Son has found a baby cat in the barn.
This is not the first time.
Earlier this summer he found three kittens, at first so tiny they barely had their eyes open. He waited until he thought they would be old enough and then caught them and brought them into the house. I did say "into the house," though I am firmly averse to animals in the house. What can I say? - he convinced me.
Plus we'd be doing the neighborhood a favor. Their mamma is a feral cat, a very fertile feral cat. Our half-hearted attempts to catch her and take her in to be spayed had not met with any success, but we could at least neutralize her progeny. And they were adorable - a black tuxedo he named Peridot, an orange creamsicle named Tansy, and Aspen, a black-and-white stripey.
They didn’t last.
It’s not just that their adoption coincided with the start of our building project, which began with tearing open the wall in the downstairs bathroom to fix a non-functioning shower. (And why exactly was I surprised to find kittens climbing all over inside the basement walls?)
Keeping the kittens outside on the porch in a big computer box worked about three days. We could handle their newfound skill at jumping out with a weighted screen over the top. But we were no match for the mamma cat, Feral Fertile, who mer-yowed around our house all night every night and finally even brought a big burly tom with her, whom I can only suppose was their father.
I cannot oppose a dedicated mother (and a father to boot! there is hope in the animal world!) Out of maternal solidarity and despite my son's most pathetic pleas, I decreed the kittens let free and watched them scamper to reunite with their family. May the same be measured out again to me.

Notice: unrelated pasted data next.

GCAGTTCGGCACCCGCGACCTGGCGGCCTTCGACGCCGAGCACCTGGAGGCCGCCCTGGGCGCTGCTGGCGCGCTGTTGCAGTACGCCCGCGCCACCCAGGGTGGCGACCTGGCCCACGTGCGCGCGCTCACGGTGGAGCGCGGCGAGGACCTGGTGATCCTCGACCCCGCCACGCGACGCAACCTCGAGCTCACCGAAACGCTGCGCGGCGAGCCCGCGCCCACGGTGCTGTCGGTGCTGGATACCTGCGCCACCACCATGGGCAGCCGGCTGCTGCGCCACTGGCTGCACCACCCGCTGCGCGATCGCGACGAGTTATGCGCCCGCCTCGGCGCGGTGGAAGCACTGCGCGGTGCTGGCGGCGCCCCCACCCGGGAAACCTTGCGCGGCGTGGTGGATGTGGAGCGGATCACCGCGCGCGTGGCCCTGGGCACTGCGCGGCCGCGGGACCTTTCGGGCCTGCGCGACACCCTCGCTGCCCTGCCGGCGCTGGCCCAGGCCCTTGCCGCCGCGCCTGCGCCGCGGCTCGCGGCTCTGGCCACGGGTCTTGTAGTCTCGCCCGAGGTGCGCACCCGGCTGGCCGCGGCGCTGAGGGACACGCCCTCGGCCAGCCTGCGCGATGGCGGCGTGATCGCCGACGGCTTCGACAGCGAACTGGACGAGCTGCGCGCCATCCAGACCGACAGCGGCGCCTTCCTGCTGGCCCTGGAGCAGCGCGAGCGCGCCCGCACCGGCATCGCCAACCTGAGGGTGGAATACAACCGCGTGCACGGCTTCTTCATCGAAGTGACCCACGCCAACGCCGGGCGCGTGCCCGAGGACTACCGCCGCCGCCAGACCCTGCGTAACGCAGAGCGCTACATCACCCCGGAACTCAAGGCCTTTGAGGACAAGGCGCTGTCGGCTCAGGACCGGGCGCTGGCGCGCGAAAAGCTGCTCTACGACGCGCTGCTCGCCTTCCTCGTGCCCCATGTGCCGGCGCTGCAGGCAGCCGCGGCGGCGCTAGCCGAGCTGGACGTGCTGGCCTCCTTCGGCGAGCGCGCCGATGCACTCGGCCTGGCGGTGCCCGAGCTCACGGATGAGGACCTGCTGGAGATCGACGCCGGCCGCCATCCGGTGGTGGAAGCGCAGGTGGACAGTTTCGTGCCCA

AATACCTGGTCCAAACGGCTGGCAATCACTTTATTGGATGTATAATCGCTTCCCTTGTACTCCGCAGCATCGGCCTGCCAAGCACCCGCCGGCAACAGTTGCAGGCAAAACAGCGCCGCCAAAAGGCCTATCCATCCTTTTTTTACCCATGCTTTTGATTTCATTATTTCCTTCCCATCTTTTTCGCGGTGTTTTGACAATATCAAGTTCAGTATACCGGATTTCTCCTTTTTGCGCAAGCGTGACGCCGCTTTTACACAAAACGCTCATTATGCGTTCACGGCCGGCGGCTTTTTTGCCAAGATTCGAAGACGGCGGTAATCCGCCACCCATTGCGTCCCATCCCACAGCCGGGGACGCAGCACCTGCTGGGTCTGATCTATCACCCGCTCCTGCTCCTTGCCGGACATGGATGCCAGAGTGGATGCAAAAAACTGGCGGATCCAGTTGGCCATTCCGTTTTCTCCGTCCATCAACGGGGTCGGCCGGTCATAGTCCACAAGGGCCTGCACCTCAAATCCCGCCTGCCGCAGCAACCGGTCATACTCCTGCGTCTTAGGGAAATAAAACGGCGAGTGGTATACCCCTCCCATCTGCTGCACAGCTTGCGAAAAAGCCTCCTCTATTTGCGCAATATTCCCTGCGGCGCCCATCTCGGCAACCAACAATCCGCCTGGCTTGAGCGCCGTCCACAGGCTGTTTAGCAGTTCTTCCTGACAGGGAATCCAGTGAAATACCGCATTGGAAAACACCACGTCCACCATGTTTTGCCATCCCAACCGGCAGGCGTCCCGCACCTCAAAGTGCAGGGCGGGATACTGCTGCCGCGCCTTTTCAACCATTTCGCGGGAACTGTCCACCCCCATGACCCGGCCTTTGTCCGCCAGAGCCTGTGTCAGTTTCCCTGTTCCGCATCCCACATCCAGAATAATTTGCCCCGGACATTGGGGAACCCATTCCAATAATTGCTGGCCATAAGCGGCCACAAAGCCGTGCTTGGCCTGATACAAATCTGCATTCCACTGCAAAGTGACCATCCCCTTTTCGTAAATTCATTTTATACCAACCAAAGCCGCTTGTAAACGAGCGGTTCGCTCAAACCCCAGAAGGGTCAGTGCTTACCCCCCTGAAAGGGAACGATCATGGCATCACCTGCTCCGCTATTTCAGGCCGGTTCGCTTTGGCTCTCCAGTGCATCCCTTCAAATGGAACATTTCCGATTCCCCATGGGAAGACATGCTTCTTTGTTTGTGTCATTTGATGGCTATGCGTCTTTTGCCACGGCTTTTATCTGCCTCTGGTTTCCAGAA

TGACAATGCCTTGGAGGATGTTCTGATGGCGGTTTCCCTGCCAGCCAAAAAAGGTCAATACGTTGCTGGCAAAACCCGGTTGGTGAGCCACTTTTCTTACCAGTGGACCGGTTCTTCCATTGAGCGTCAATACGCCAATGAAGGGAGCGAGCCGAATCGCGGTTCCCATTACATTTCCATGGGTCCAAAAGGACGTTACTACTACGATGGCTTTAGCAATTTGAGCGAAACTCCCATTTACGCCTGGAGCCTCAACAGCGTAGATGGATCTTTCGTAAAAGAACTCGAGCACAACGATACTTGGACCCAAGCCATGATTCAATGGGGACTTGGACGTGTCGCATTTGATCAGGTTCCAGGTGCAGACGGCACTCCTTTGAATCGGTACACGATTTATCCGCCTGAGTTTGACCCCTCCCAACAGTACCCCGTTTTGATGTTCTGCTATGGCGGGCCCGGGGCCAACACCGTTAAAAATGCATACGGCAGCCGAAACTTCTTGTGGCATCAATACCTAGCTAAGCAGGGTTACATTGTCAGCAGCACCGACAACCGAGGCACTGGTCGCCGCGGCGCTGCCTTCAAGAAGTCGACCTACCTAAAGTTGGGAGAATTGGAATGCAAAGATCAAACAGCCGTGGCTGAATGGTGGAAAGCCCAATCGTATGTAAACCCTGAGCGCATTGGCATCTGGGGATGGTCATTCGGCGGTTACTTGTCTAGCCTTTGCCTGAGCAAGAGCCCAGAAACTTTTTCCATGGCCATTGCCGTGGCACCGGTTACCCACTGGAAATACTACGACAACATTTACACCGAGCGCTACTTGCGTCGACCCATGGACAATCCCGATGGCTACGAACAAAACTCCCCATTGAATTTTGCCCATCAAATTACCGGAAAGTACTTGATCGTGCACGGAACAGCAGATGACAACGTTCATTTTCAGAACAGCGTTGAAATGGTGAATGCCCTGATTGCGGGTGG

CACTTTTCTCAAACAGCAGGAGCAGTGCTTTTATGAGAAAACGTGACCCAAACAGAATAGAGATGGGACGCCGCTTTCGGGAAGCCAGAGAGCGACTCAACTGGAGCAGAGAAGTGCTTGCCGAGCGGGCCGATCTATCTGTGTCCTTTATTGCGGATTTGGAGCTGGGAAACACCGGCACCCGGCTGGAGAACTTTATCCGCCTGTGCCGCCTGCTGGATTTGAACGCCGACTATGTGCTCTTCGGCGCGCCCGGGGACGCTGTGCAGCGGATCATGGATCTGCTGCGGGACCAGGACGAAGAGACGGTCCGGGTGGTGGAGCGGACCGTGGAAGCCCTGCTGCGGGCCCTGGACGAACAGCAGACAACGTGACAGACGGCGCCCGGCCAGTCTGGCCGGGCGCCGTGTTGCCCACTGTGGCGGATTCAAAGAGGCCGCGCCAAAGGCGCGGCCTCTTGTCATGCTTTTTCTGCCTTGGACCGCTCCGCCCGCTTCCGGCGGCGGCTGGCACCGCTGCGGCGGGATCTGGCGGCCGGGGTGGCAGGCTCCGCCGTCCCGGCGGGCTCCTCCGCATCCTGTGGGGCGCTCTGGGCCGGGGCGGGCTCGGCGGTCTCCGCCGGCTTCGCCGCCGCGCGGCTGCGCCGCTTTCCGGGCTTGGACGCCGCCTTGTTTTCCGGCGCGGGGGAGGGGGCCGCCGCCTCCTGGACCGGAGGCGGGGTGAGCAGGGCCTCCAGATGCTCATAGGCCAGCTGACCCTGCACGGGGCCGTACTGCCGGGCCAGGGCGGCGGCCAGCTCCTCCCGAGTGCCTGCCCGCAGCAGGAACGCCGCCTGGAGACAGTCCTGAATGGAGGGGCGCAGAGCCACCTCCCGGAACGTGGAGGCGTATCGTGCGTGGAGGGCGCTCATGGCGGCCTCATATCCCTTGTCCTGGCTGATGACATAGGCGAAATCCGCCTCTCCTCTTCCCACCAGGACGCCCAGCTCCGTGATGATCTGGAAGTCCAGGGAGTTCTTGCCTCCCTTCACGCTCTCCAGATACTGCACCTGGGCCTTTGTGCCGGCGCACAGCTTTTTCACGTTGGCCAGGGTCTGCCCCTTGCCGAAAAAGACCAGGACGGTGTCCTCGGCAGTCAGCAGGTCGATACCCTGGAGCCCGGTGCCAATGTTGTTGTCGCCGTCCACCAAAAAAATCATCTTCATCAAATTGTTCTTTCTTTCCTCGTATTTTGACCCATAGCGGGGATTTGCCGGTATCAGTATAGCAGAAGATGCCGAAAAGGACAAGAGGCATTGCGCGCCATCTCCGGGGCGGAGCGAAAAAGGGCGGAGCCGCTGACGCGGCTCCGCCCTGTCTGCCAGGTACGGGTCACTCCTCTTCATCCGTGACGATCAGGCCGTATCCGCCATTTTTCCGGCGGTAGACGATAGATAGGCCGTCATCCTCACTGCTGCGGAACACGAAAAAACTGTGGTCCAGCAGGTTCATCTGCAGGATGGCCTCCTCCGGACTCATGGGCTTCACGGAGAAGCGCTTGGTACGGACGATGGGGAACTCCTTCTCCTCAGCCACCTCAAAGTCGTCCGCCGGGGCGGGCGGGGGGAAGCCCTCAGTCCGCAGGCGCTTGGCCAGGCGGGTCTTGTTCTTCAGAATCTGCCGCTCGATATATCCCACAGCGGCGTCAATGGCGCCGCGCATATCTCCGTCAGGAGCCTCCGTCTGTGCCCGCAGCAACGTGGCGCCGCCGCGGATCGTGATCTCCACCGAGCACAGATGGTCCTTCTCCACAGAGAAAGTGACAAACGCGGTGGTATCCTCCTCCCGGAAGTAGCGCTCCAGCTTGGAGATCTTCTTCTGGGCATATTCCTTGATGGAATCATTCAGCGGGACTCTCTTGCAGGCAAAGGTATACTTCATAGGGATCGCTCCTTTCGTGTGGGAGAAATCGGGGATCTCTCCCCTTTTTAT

I’m sure the songbirds -- threatened now by a thriving tribe of predators -- will forgive my sloppy, shortsighted, anthropomorphic sentimentality.
Son was heartbroken - or more accurately, all the more determined.
The rest of the summer he was on constant lookout for cats he could tame. And every other week he’d go back out to the barn to see if “his” cats had seen the light and given up Life with Mother to come back and live with him.
“I'm going to go look for my cats in the barn," he said last week.
"They're not there anymore. You're not going to find anything out in the barn, except mice maybe."
But of course I was wrong. He came floating back from the barn, his face like May morning, cradling a tiny baby cat: “He just walked right up to me and put his foot on my foot and said meow.”
Ugh. Now there is a faint whiff of cat whenever I come in the front door.
But Son cuddles the cat around with him everywhere, cooing over it cuteness.
"It's almost as good as having a brother," says he. "Do you think it might be like this when I'm a Dad?"